Recession worsens Kenyan famine


NAIROBI, Kenya — El Wak in northeastern Kenya is more than 7,000 miles from Wall Street, and some 4,000 miles from world leaders meeting today at the G20 summit in London.

But the children there are already feeling the pinch from the global economic meltdown. 

The global recession, the worst in decades, is taking its toll in the arid land where people traditionally live on the cattle they herd.

The cost is not felt in fewer restaurant meals, missed bonuses or defaulted mortgage payments. It is in the empty bellies, wasted muscles and stunted growth of the more than 100,000 Kenyan children at greater risk of malnutrition as a result of increased world food prices, now compounded by the global economic collapse.

An estimated 400,000 children worldwide might die of starvation due to the financial crisis, according to the international charity Save the Children. Across Africa 2.6 million children are at risk of malnutrition; that figure reaches 10.4 million for all developing countries.

"The failures in the banking system have been exported across the world, but the biggest impact is on children in the poorest countries,” says Adrian Lovett, Save the Children’s director of campaigns. 

Twelve-year-old Aftin Abdenur is one such child. Wrapped in a bright printed cloth that hangs from his skinny body, his pale eyes indicate anemia. “In the morning before school, I have a cup of black tea. At noon, I have black tea, and at dinner we eat boiled corn meal,” Aftin explains.

Aftin has seven brothers and sisters. Sometimes his younger sisters are so hungry they cry, so Aftin shares his meager dinner with them.

The impact is on both his health and his future. “When I’m at school, I feel tired and weak with hunger,” he continues. “Sometimes my vision gets fuzzy, and I can’t see the black board clearly.”

Aftin’s family used to be semi-nomadic and largely self-sufficient herding cattle and moving between watering holes and pastures. But, like many former pastoralists, modernity and persistent drought have conspired to end that way of life.

Now Aftin’s father loads trucks in El Wak and relies on an erratic wage to buy food from the market. Prices have risen and he no longer earns enough to feed the family.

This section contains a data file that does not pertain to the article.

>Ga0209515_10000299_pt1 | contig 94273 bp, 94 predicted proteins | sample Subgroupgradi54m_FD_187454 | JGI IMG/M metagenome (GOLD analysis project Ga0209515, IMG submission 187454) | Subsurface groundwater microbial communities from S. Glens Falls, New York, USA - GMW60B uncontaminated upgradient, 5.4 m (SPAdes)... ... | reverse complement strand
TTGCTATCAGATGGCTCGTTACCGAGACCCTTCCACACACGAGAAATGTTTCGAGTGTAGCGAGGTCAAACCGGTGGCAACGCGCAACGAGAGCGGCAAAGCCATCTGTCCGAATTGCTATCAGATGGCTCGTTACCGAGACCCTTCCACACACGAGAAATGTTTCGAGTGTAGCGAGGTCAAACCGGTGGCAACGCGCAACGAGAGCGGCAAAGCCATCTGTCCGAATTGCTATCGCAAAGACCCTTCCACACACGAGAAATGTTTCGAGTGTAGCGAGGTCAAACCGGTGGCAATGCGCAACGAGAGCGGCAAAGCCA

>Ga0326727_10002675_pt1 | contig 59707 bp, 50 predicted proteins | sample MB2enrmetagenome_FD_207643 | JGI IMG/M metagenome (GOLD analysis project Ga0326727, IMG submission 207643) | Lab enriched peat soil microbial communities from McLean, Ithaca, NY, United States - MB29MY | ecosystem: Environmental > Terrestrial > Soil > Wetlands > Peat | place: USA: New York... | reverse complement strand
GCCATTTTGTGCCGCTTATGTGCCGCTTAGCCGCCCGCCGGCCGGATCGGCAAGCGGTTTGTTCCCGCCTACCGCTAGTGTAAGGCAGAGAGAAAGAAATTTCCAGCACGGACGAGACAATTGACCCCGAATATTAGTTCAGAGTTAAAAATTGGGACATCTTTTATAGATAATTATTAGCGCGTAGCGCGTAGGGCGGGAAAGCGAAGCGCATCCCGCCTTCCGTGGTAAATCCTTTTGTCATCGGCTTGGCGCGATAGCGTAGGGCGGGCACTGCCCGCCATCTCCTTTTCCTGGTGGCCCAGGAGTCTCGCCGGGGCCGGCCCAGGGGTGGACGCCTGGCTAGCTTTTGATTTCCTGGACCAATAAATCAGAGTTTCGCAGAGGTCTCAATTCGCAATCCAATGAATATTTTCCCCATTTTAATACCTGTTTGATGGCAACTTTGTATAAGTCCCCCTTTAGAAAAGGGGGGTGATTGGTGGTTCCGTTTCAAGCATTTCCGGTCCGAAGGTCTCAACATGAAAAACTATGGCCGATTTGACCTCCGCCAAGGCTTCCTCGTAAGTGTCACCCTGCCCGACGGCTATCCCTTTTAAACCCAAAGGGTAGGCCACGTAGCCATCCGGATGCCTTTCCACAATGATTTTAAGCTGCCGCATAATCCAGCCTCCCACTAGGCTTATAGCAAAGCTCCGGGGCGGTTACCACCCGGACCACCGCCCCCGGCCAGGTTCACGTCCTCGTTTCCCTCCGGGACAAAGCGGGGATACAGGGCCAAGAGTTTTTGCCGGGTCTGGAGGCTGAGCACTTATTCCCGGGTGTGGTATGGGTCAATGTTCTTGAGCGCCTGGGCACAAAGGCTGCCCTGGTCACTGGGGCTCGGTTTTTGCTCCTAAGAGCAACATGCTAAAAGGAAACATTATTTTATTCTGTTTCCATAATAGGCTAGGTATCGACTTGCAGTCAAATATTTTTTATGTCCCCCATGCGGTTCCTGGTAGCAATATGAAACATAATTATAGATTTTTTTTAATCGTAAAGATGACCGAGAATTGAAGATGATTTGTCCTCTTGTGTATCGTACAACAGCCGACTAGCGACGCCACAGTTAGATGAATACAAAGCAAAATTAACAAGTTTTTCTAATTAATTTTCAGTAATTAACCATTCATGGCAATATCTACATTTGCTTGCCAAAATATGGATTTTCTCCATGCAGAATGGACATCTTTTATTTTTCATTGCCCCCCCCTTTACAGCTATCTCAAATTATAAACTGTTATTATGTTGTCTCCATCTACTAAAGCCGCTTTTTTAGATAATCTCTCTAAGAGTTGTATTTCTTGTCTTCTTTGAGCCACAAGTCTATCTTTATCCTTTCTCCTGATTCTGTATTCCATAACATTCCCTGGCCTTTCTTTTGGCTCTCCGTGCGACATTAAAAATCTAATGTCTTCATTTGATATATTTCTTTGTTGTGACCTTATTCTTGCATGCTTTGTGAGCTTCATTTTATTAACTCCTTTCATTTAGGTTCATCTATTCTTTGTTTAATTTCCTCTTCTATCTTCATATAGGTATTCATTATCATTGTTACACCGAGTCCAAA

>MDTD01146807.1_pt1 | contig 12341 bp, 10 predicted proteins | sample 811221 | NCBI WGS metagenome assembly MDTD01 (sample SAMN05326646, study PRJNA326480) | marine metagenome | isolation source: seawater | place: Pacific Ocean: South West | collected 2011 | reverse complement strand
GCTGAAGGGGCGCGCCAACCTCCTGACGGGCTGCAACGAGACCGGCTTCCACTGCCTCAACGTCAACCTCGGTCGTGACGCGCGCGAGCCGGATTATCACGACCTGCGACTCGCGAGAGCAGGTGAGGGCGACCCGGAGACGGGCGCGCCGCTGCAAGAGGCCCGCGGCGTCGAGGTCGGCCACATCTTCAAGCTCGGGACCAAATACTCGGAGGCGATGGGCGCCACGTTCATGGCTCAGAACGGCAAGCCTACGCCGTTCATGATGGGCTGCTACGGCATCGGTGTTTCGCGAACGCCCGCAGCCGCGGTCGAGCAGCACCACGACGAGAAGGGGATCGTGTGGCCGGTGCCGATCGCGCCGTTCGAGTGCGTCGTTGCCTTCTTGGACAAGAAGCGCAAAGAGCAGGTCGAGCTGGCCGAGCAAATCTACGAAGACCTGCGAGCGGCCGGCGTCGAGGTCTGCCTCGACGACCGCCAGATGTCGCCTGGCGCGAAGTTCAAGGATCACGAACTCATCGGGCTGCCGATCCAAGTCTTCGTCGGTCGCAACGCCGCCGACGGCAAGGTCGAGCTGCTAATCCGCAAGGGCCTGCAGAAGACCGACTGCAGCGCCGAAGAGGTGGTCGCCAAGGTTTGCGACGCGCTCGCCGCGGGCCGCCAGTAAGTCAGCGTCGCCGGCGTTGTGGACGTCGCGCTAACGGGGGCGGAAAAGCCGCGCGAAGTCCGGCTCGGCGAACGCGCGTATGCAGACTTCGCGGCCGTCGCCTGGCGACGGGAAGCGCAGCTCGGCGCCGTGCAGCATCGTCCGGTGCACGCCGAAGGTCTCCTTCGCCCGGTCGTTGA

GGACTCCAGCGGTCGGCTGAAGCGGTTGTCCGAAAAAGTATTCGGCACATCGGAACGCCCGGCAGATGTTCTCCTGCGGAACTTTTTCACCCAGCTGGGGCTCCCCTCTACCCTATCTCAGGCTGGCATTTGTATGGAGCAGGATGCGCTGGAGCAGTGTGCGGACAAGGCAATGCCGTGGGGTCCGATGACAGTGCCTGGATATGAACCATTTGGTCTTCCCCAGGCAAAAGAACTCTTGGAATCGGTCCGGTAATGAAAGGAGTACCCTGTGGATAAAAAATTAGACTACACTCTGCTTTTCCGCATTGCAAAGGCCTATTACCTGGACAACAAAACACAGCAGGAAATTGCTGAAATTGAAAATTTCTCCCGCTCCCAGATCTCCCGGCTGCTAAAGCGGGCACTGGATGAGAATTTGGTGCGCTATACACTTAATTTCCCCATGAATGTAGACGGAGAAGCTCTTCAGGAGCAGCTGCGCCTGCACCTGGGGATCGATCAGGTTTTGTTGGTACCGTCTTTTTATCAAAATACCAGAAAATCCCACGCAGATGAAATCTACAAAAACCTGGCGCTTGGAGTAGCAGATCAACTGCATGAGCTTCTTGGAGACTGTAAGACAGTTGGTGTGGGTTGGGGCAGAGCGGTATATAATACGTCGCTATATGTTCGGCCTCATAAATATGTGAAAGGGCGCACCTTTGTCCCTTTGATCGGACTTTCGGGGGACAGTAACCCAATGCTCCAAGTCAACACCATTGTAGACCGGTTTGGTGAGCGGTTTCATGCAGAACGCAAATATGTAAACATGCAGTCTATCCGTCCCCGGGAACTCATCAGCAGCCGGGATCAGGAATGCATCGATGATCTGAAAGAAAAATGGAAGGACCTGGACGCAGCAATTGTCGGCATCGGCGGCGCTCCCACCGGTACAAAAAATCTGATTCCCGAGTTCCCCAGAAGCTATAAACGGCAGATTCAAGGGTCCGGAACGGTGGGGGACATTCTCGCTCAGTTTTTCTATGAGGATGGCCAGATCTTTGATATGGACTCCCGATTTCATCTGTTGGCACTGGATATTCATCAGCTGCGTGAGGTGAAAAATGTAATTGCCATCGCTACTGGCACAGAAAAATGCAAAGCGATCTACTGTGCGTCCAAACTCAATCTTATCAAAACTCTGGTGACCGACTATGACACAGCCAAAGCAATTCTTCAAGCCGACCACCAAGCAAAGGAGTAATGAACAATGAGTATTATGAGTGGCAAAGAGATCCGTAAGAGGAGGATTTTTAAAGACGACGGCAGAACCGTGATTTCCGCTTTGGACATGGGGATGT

“Before, the money my father earned was enough to buy us meals for the day,” recalls Aftin. “We used to be able to afford more food. We ate three meals a day: tea and flatbread for breakfast, some rice for lunch, and meat for supper.”

Fatuma Muhammad Ker, a mother of four, tells the same story. “Last year, I could feed my family on 200 Kenyan shillings [$2.50] a day. Now, even KSh500 [$6.20] is not enough.” Her children no longer have lunch.

 The World Bank estimates that the combination of the food, fuel and financial crises in the last year has pushed another 100 million people into poverty worldwide.

In Africa, far from the fulcrum of the financial crisis, economies are shrinking, meaning less work for people such as Aftin’s father just as the cost of food spirals out of reach.

Remittances sent from relatives abroad, or working in the continent’s mushrooming cities, have reduced dramatically as jobs have been cut. In Kenya the value of remittances has nearly halved meaning rural families have less cash for food, medicine or school fees.

In Kenya tourism has also collapsed leaving workers unemployed and the economy reeling. The terrible violence that followed elections in 2007 put off foreign visitors and then the credit crunch made expensive long-haul holidays beyond the reach of most. The wildlife, beaches and stunning landscape that used to attract over one million visitors each year are still there, but the tourists are not.

The International Monetary Fund expects economic growth in sub-Saharan African countries to fall by at least 2 percent this year as commodity prices plummet and foreign direct investment dries up.

Donor support and aid money is also reducing. Rich donor countries — such as those meeting at this week’s G20 summit in London — are cutting back on their aid to developing nations as they focus on the crisis at home.

The world’s richest countries, represented by the smaller G8 grouping, were already failing to live up to their 2005 pledge to increase development aid by $50 billion a year before the credit crunch struck. There is little chance of them living up to those promises now and the  much-touted Millennium Development Goals to improve lives by 2015 seem further from reach than ever.

Those suffering the most from the global recession are the poor in Africa and other developing countries, says Adrian Lovett, of Save the Children. “Leaders of the richest countries must look beyond their own backyard and understand that the crisis that they have helped create will not only damage livelihoods at home, it will destroy lives in the rest of the world,” says Lovett.

More GlobalPost dispatches from Africa:

Kenya banks on farmers

Muddy ponds may be future for Africa's fishermen 

For more on the global economic crisis:Click here for the full report